I am not a pastor, (but I play one on TV). No I don’t, but I did go to seminary and in many ways I quite understand many people’s frustration with pastoral education. It is not theological enough for pastors to deal with the many theological problems they will have to deal with. It does not train them well enough in dealing with their own spiritual needs and practices. It does not prepare them for the vast majority of the practical leadership problems of leading a church and dealing with committees and budgets and volunteers and paid staff, etc. It does not prepare them adequately for the pastoral care needs of a congregation. I could keep going on. But the reality is that there is only so much that a seminary education can do. I am increasingly convinced that we need both the formal education of seminary (that focuses on theological training and spiritual development) and a mentoring program post seminary education (that focuses on training in a pastoral setting for the practical leadership tasks and pastoral care) and on-going spiritual direction and mentoring once the pastor is in their regular role as pastor.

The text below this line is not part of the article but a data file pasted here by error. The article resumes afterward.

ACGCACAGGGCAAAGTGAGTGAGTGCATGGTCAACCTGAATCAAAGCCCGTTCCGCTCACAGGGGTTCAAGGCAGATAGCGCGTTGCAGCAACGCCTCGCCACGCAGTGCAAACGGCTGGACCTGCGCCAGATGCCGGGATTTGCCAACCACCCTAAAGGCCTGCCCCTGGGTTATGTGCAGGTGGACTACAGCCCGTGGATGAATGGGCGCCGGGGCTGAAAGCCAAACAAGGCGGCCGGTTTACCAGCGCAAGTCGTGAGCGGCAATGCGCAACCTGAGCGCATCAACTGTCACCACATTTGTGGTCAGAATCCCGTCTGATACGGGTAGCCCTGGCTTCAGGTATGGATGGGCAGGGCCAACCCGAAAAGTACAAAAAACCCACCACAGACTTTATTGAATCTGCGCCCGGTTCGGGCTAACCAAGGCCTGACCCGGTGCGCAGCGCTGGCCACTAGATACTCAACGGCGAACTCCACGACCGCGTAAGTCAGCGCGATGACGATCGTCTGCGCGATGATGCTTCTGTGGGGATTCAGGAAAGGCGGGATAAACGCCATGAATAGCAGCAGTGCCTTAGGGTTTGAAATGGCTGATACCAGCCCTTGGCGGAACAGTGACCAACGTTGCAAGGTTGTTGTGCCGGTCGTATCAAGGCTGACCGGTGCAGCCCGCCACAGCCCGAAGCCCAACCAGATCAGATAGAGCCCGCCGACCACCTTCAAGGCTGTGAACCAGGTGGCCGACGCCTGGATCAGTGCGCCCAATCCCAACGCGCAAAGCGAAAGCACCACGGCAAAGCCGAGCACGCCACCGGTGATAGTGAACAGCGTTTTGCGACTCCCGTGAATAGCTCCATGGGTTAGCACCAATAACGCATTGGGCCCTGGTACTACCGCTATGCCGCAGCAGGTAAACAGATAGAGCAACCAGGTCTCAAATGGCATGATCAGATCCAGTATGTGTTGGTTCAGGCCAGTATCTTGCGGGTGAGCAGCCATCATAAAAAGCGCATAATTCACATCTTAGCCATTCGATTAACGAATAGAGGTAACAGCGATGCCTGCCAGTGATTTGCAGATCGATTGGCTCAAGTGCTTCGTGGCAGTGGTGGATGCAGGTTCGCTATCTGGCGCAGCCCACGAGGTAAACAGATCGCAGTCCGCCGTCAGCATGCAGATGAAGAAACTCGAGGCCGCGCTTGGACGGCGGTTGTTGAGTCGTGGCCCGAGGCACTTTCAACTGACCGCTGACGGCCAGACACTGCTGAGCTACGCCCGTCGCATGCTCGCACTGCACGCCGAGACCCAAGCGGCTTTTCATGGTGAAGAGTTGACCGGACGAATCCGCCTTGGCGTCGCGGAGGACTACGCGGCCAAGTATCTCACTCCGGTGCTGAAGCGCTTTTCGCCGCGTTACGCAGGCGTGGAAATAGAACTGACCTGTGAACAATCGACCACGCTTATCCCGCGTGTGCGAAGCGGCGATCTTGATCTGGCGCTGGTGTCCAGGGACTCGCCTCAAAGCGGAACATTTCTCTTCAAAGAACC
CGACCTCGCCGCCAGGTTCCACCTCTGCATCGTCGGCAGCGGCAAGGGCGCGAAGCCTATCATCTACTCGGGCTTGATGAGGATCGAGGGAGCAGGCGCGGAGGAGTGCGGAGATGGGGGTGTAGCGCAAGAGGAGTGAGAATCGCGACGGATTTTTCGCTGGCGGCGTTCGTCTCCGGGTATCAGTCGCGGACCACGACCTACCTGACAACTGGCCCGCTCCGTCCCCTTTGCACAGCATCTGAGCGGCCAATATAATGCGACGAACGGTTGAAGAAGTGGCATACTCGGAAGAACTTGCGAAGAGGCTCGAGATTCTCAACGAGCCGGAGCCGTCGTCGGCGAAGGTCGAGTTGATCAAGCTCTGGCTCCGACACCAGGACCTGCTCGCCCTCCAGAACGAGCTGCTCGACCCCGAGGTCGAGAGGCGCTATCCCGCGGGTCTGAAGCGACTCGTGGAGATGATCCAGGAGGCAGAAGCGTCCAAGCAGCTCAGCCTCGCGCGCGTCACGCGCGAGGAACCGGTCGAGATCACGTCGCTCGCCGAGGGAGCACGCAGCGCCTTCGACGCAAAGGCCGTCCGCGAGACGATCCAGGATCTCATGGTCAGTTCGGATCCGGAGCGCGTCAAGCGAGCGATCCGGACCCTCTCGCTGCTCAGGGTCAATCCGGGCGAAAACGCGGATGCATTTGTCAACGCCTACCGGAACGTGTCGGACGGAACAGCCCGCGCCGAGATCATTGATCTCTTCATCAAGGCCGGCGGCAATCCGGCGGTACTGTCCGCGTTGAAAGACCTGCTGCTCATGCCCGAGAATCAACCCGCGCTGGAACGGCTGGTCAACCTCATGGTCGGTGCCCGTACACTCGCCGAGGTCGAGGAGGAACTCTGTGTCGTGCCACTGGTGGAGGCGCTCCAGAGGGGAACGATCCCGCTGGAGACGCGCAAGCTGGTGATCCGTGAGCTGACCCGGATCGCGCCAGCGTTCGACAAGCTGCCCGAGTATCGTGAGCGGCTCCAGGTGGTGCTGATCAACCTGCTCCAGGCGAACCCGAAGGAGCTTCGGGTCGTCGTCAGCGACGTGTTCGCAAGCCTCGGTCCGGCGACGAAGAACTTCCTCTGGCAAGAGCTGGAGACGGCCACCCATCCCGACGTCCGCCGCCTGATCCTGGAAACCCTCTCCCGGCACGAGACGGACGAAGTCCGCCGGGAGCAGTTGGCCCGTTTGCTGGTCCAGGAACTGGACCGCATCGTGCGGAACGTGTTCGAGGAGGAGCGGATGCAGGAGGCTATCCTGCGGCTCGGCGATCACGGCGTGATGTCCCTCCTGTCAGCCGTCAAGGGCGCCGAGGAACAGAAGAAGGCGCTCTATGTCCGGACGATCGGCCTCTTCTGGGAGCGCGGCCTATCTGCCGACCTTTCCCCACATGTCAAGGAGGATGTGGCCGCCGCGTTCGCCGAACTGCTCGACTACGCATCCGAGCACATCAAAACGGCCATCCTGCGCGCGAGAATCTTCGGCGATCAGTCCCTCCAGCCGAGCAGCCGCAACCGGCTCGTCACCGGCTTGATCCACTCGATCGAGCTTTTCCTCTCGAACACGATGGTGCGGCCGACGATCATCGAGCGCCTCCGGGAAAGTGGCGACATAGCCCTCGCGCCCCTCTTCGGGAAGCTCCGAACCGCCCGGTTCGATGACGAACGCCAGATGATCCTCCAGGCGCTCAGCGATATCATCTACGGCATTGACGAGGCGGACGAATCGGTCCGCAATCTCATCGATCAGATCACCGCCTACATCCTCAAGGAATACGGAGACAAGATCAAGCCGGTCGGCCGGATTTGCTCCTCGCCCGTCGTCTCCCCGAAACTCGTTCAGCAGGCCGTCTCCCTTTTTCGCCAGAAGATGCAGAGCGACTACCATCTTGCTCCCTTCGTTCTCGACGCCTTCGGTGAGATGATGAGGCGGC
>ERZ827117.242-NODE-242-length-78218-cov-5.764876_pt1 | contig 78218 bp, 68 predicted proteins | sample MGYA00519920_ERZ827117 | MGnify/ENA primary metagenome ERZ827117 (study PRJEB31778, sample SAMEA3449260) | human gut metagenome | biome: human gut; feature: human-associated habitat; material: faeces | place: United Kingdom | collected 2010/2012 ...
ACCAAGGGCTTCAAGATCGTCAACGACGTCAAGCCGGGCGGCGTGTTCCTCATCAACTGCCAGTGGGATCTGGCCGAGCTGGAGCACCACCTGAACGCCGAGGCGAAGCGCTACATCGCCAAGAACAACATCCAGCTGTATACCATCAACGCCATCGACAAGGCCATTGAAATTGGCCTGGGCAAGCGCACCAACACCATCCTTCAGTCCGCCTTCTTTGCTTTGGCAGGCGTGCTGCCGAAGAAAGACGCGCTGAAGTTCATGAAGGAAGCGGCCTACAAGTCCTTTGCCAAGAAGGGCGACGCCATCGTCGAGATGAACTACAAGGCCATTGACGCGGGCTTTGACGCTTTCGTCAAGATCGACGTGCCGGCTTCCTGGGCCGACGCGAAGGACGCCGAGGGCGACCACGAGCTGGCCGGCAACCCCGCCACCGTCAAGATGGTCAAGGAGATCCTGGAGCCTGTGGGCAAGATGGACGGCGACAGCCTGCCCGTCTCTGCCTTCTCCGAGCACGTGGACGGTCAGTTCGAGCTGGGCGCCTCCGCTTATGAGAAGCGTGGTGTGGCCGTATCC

So I found this review of a book on Pastoral Leadership Case studies interesting. I know it will not appeal to most people that read my blog, but there are probably some that are pastors or work with pastors enough that they would benefit. The review is from Robert Cornwall’s blog.
It is a regular complaint heard among clergy – “I didn’t learn how to do this (or that) in seminary.” The transition from seminary to ministry can be overwhelming for many. Internships and CPE are designed to help ease the transition, but even they don’t always prepare you for the realities of parish ministry. One wonders whether the complaints are justified. Is seminary purely vocational training, or is it designed to provide the necessary theological and biblical foundations that one needs to serve effectively? Perhaps one must make the transition into ministry before one is ready to wrestle with the big questions posed by pastoral ministry. That is, like other professions, there will remain a strong need for ongoing continuing education that can help one develop skills needed for the long term.